This Tanzanian reality show isn't your run-of-the-mill, cutthroat competition. It feeds villages.

Blood. Guts. Sweat. Glory. This is what it took to be the next top Female Food Hero.

OK, so maybe that's a bit dramatic, but it definitely took a lot of work.



Meet Bahati Muriga Jacob: your 2014 Female Food Hero.

But "Female Food Hero" isn't your usual reality competition, and the winner isn't just a made-for-TV fan-favorite competitor.

Bahati Muriga Jacob bested 19 of her Tanzanian peers in her farming skills and innovation to win the grand prize of a 5 million Tanzanian shilling cash prize plus 20 million shillings' worth of farm equipment. Sweet, huh?

This probably sounds different from the other reality TV shows that you've seen heard of.

There are no Kardashians, backstabbing models, or booze-filled brawls ... not that I know that shows typically have those things from firsthand watching experience or anything.

Not exactly model behavior. GIF via "Bad Girls Club."

For this show, Oxfam teamed up with a Tanzanian TV station to create "Mama Shujaa wa Chakula" (aka "Female Food Heroes") — a show that takes edutainment to another level and teaches both participants and the audience.

Rural-farming women make up most of the impoverished in Tanzania. This is partially because women are often denied access to resources that can help them thrive. Due to sexism, they can't get loans that could be used to buy better farming equipment, and many are turned away when they try to buy land in their name.

That's where the show comes in.

Over the course of three weeks, the 19 competitors participate in farming challenges that put their skills from the field to the test. But it isn't like your normal competition. The women learn from each other in the challenges. And they get expert training on leadership and finance, too. Since female farmers are so undervalued, they are often shut out of lessons like these.

As these amazing women learn skills in the field the audience gets a few lessons, too.

"Mama Shujaa wa Chakula" takes advantage of the captive audience to raise awareness about the issues that affect these women and their communities every day.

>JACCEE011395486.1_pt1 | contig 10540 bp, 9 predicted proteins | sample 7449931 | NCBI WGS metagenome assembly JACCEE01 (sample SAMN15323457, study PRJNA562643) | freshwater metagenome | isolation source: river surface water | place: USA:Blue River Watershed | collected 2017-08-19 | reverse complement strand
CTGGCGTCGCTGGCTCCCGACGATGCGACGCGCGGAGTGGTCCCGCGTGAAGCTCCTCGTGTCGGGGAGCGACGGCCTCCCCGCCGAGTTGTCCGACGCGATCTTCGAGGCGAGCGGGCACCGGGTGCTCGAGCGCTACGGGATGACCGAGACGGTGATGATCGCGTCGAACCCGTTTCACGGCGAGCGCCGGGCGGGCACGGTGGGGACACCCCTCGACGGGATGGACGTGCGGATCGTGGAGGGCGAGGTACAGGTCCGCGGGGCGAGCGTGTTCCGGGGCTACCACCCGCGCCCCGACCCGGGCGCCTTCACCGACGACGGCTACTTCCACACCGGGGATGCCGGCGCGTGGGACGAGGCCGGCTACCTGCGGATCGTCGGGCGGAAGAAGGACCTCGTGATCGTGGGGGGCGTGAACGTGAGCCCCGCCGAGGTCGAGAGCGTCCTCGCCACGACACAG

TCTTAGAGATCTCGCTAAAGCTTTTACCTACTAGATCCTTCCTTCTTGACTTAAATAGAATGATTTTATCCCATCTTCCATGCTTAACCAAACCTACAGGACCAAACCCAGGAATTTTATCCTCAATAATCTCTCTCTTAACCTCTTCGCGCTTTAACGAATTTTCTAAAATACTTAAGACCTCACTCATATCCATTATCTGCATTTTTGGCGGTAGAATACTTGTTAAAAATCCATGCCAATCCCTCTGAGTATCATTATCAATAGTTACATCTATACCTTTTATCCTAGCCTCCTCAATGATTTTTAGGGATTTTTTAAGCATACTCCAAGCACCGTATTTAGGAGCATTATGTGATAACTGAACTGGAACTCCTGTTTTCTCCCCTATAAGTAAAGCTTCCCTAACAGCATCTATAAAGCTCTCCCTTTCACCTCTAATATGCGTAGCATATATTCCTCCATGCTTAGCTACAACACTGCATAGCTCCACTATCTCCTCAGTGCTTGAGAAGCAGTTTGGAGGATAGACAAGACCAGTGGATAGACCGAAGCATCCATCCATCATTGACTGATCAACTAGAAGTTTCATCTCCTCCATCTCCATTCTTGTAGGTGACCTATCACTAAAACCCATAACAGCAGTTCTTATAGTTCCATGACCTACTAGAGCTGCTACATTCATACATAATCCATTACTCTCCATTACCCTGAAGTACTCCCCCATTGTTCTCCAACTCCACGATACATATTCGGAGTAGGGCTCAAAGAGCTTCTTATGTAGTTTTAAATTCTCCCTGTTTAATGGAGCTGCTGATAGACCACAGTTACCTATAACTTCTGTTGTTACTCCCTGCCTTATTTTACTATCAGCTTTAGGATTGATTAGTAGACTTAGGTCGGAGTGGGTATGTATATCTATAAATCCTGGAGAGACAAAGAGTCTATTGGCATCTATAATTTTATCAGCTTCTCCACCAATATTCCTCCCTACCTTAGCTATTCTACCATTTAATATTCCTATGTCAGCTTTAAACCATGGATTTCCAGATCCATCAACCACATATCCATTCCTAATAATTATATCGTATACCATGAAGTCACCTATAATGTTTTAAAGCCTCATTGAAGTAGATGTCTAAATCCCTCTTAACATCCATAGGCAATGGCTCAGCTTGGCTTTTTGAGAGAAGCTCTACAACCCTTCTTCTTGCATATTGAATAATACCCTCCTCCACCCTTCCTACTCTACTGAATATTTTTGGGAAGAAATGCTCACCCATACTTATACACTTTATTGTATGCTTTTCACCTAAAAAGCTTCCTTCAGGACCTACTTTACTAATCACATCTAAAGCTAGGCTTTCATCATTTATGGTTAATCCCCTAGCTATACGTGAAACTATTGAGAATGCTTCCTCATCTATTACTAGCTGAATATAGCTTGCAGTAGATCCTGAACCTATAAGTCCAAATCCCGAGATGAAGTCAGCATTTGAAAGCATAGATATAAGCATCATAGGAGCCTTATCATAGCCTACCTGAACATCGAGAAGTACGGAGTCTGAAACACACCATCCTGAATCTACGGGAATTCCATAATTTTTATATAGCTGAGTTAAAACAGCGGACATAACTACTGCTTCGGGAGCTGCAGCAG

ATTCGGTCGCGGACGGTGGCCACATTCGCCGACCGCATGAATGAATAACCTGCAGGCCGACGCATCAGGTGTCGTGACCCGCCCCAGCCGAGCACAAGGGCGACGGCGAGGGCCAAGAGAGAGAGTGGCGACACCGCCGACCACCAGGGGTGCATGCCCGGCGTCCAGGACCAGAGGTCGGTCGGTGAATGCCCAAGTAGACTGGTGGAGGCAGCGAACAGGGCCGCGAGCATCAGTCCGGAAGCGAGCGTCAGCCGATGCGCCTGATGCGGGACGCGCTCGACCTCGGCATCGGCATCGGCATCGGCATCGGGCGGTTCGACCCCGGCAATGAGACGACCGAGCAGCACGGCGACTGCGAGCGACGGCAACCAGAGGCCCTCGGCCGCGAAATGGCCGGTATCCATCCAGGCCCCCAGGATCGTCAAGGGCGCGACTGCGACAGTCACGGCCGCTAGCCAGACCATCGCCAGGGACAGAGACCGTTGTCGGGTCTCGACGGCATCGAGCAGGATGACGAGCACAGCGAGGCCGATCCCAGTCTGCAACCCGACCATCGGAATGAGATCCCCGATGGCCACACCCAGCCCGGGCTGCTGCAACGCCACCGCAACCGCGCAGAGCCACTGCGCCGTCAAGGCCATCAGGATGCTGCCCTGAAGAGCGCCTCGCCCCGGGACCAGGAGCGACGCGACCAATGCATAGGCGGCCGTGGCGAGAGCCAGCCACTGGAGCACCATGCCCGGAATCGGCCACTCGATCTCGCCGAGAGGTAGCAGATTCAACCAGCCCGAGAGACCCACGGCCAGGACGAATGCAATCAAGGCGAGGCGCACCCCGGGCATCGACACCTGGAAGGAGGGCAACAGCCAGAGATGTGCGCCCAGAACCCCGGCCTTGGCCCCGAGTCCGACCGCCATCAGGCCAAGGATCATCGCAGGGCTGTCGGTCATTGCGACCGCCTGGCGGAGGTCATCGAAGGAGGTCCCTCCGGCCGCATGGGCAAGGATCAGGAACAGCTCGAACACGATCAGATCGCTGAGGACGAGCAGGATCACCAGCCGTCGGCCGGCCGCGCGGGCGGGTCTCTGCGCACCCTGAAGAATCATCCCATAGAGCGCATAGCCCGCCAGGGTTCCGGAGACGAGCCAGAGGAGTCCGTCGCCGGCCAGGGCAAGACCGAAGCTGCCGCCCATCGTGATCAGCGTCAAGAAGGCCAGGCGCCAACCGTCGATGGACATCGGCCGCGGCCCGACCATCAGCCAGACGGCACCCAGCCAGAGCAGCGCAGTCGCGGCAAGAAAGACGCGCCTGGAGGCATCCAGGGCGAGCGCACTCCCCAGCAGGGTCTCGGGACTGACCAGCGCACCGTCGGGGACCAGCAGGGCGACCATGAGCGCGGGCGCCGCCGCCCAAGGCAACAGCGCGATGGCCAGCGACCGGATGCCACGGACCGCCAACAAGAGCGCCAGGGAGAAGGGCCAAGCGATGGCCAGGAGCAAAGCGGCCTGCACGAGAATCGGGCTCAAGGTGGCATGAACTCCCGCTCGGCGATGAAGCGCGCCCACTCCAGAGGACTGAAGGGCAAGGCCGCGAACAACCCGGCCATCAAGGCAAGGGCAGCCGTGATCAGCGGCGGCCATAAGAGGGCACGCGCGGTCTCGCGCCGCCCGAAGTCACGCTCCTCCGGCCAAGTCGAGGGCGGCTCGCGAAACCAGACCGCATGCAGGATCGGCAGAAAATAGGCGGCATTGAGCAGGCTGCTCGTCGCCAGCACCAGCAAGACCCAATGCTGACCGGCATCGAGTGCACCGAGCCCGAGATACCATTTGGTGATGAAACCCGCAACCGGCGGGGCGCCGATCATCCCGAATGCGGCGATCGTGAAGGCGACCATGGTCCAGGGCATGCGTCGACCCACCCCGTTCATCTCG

A show that educates disempowered workers and gives them the tools to help them long after the cameras stop rolling? Yes, please!

Even though not everyone can win first place, every participant leaves with new skills and knowledge that helps their villages for the long haul.

Reality TV competitors working together? You betcha. Image from "Mama Shujaa wa Chakula."

In the mood to binge watch it? You're in luck — you don't have to be in Tanzania to watch it.

Every episode is posted on YouTube after it airs. And because most locals don't have access to TV or the Internet, Oxfam made sure to air an audio-only version of them for the radio waves. I think I found my new favorite reality show.

True

If the past year has taught us nothing else, it's that sending love out into the world through selfless acts of kindness can have a positive ripple effect on people and communities. People all over the United States seemed to have gotten the message — 71% of those surveyed by the World Giving Index helped a stranger in need in 2020. A nonprofit survey found 90% helped others by running errands, calling, texting and sending care packages. Many people needed a boost last year in one way or another and obliging good neighbors heeded the call over and over again — and continue to make a positive impact through their actions in this new year.

Upworthy and P&G Good Everyday wanted to help keep kindness going strong, so they partnered up to create the Lead with Love Fund. The fund awards do-gooders in communities around the country with grants to help them continue on with their unique missions. Hundreds of nominations came pouring in and five winners were selected based on three criteria: the impact of action, uniqueness, and "Upworthy-ness" of their story.

Here's a look at the five winners:

Edith Ornelas, co-creator of Mariposas Collective in Memphis, Tenn.

Edith Ornelas has a deep-rooted connection to the asylum-seeking immigrant families she brings food and supplies to families in Memphis, Tenn. She was born in Jalisco, Mexico, and immigrated to the United States when she was 7 years old with her parents and sister. Edith grew up in Chicago, then moved to Memphis in 2016, where she quickly realized how few community programs existed for immigrants. Two years later, she helped create Mariposas Collective, which initially aimed to help families who had just been released from detention centers and were seeking asylum. The collective started out small but has since grown to approximately 400 volunteers.